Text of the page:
An excellent op-ed piece from Sara Foss of the Schenectady Gazette laying
out a strong case for more mental health resources need in communities
across New York State. More mental health resources needed.

Sara Foss <dailygazette.com/node/241456> | June 16, 2018

It’s difficult to know exactly what prompted a Rotterdam man
<dailygazette.com/article/2018/06/13/felonies-filed-after-rotterdam-standoff>to
fire a BB gun at a neighbor and hole up in his house for hours last week,
ignoring police commands, but I’m inclined to believe his son’s
explanation: The underlying problem is a long history of mental illness.

Mental illness is often a factor in violent public spectacles.

It was a factor when a suicidal Glenville resident wielding a knife was
shot and killed by police in 2017. It was a factor when an Iraq War veteran
suffering from schizophrenia and PTSD was killed by police in his Rotterdam
home in 2016.

Every time a mentally disturbed person suffers a breakdown in public, or is
driven to take their own life, I wonder what might have been done to
prevent the crisis from escalating to such a dire point.

In the wake of new federal data showing an alarming rise in the U.S.
suicide rate <dailygazette.com/blogs/thinking-it-through/suicide-rise>,
and the high-profile suicides of fashion designer Kate Spade and
celebrity chef Anthony Bourdain, this question seems more urgent.

And yet it isn’t clear to me what the answer is.

It’s easy to say that people who feel depressed and suicidal should get
help.

But is help readily available? Is treatment easy to find? Are there
resources for those struggling with mental illness in every community?

The answer, all too often, is no.

“There are not enough options available to people,” Glenn Liebman, CEO of
the Mental Health Association in New York State, told me. “It should be
easier for people to get help. People should not have to wait weeks and
months to get access to a counselor.”

People in the midst of a mental health crisis do have options: They can
call a suicide hotline or go to the hospital. A friend or relative might
summon the police to intervene.

What’s needed, Liebman said, are more services aimed at preventing a mental
health problem from turning into a full-blown crisis that endangers lives
and requires an emergency response. Prevention services are “dramatically
underfunded,” he said.

This basic point was echoed in an essay printed in The Village Voice
<www.villagevoice.com/2018/06/12/who-are-we-telling-depressed-people-to-reach-out-to-anyway/>
by Jennifer L. Pozner titled, “Who Are We Telling Depressed People to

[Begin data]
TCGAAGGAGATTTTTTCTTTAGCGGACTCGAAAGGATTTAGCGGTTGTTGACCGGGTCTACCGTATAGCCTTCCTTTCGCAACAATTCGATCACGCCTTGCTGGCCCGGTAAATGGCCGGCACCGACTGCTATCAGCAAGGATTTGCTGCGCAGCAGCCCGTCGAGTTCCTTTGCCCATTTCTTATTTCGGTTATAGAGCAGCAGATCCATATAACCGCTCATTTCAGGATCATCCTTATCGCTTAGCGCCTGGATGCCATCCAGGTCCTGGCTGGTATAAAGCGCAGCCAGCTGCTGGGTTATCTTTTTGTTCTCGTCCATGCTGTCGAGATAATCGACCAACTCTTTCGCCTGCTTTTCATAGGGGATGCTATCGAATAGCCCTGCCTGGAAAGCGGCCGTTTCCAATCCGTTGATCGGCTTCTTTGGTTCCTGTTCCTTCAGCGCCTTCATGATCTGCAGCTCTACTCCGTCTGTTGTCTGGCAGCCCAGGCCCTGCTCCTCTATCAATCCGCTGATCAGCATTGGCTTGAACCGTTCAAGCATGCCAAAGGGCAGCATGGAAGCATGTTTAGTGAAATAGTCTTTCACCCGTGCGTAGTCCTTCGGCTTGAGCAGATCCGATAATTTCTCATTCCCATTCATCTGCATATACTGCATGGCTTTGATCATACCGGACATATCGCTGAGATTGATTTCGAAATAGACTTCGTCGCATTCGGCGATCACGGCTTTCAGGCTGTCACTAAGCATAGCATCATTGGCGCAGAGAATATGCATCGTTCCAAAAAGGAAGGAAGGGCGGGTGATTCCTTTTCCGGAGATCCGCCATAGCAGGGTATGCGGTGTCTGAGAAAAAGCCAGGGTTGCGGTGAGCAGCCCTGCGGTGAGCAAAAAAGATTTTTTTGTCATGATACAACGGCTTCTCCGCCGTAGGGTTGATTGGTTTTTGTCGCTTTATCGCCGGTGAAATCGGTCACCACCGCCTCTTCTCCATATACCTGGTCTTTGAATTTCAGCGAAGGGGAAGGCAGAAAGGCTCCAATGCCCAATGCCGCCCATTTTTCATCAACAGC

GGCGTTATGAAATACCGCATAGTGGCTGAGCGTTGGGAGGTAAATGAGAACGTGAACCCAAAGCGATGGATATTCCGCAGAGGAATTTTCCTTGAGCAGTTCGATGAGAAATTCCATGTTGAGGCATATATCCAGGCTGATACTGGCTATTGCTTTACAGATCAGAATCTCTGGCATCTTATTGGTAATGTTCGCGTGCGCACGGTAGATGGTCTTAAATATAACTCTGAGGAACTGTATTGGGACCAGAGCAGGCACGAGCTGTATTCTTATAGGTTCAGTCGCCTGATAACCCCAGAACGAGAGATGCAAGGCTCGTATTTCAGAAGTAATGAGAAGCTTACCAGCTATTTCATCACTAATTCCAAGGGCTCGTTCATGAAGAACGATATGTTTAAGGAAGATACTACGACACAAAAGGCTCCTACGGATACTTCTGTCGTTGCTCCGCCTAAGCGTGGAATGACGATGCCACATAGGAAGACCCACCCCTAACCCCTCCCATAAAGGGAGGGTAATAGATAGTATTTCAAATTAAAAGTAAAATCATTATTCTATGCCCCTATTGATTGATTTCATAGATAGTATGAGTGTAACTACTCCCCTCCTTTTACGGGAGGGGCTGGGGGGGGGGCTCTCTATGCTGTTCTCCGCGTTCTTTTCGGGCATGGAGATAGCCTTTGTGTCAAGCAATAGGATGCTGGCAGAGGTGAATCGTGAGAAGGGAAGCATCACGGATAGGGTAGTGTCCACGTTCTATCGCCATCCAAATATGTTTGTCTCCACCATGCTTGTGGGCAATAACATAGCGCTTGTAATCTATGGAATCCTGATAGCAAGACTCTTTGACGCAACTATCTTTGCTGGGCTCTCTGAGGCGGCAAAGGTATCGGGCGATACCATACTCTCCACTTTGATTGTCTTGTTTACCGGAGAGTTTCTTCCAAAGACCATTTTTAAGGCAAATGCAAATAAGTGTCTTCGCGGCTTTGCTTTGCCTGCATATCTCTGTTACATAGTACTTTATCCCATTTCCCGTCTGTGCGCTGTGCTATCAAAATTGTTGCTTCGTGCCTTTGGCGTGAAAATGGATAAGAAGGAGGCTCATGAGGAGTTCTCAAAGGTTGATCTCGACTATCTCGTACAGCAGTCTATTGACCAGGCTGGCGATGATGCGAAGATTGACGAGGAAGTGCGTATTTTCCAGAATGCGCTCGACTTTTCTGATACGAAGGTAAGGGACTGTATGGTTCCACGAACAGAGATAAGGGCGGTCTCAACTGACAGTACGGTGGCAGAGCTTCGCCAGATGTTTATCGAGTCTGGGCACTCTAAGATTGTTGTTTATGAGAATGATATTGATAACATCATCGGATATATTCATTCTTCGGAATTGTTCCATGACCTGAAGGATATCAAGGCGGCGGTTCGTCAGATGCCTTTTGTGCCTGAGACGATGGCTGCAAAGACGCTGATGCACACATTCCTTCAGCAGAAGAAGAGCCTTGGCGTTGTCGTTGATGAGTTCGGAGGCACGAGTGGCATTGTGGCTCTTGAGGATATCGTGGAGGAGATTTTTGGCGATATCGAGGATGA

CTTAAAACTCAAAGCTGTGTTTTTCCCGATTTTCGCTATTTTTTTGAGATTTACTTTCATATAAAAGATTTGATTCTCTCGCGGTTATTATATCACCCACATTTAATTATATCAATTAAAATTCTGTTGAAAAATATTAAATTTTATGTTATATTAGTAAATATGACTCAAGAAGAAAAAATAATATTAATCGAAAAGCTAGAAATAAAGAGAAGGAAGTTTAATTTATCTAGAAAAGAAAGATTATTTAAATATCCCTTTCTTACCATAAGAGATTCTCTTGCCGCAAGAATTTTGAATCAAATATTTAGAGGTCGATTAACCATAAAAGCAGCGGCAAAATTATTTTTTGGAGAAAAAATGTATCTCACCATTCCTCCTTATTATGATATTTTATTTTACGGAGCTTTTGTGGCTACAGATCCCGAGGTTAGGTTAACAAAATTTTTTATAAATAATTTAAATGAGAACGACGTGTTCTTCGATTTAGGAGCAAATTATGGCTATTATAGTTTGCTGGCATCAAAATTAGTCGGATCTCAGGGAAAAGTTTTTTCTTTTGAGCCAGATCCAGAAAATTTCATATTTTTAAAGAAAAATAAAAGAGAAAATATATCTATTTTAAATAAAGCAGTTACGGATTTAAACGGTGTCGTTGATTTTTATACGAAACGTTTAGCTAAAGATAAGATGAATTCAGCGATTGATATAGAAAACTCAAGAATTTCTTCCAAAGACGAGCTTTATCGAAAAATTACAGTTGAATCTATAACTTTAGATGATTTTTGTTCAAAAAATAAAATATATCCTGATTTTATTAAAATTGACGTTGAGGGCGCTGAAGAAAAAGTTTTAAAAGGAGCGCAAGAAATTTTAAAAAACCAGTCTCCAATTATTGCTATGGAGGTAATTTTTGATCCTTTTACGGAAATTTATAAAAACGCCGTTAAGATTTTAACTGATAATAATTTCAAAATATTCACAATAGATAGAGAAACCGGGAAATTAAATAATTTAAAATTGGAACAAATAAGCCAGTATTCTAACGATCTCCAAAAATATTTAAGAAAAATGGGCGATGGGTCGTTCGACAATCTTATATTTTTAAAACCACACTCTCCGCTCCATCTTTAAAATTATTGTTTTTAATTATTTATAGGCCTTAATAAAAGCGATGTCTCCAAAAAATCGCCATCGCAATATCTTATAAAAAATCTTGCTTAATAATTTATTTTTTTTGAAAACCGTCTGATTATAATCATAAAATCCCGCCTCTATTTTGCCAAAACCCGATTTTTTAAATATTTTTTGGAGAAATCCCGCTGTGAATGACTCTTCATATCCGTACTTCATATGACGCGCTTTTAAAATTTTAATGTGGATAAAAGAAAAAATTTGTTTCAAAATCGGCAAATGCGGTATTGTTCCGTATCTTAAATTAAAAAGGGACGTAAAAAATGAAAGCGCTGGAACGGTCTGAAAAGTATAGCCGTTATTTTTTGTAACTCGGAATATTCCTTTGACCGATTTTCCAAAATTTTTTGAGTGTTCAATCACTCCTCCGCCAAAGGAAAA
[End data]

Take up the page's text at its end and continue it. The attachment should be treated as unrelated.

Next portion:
‘Reach Out’ to, Anyway?”

“If we truly want to keep people alive and thriving, we need more than
platitudes about calling friends or suicide hotlines in a moment of extreme
crisis — we need ongoing, substantive, broad-based investment in mental
healthcare,” Pozner writes.

According to the Virginia-based, non-profit organization Mental Health
America, 56 percent of Americans with a mental illness do not receive
treatment. Approximately 20 percent of Americans say they have sought
treatment, but failed to get the help they need.

At the end of the day, it all adds up to millions of people whose mental
health needs are going unaddressed.

Liebman believes that one way to help these people is school-based mental
health education.

Thanks to legislation passed in 2016, New York is set
<www.wgrz.com/article/news/local/mental-health-education-required-for-ny-students/488920972>to
become the first state in the country to require mental health education in
public schools.

The hope, Liebman said, is that teaching students about mental health will
demystify it, eliminate the stigma that makes it difficult for people to
talk about it and make students aware of the signs and symptoms of
different mental health illnesses.

It’s a worthy project — one that will instill a deeper understanding of
mental health in the students of today and tomorrow. Teaching them how to
recognize and respond to a mental health crisis will prevent crises down
the road.

What it won’t do is supplant the need for more mental health counselors and
treatment programs — inpatient, as well as outpatient — for people in
need of them.

Helping all of those people will require a substantial investment, but it’s
an investment that’s worth making.

The payoff will be a lower suicide rate and a reduction in the number of
violent confrontations that roil our communities. It’s an investment that
will save lives, and what’s more important than that?

Reach *Sara Foss* at sfoss@dailygazette.net. Opinions expressed here are
her own and not necessarily the newspaper’s.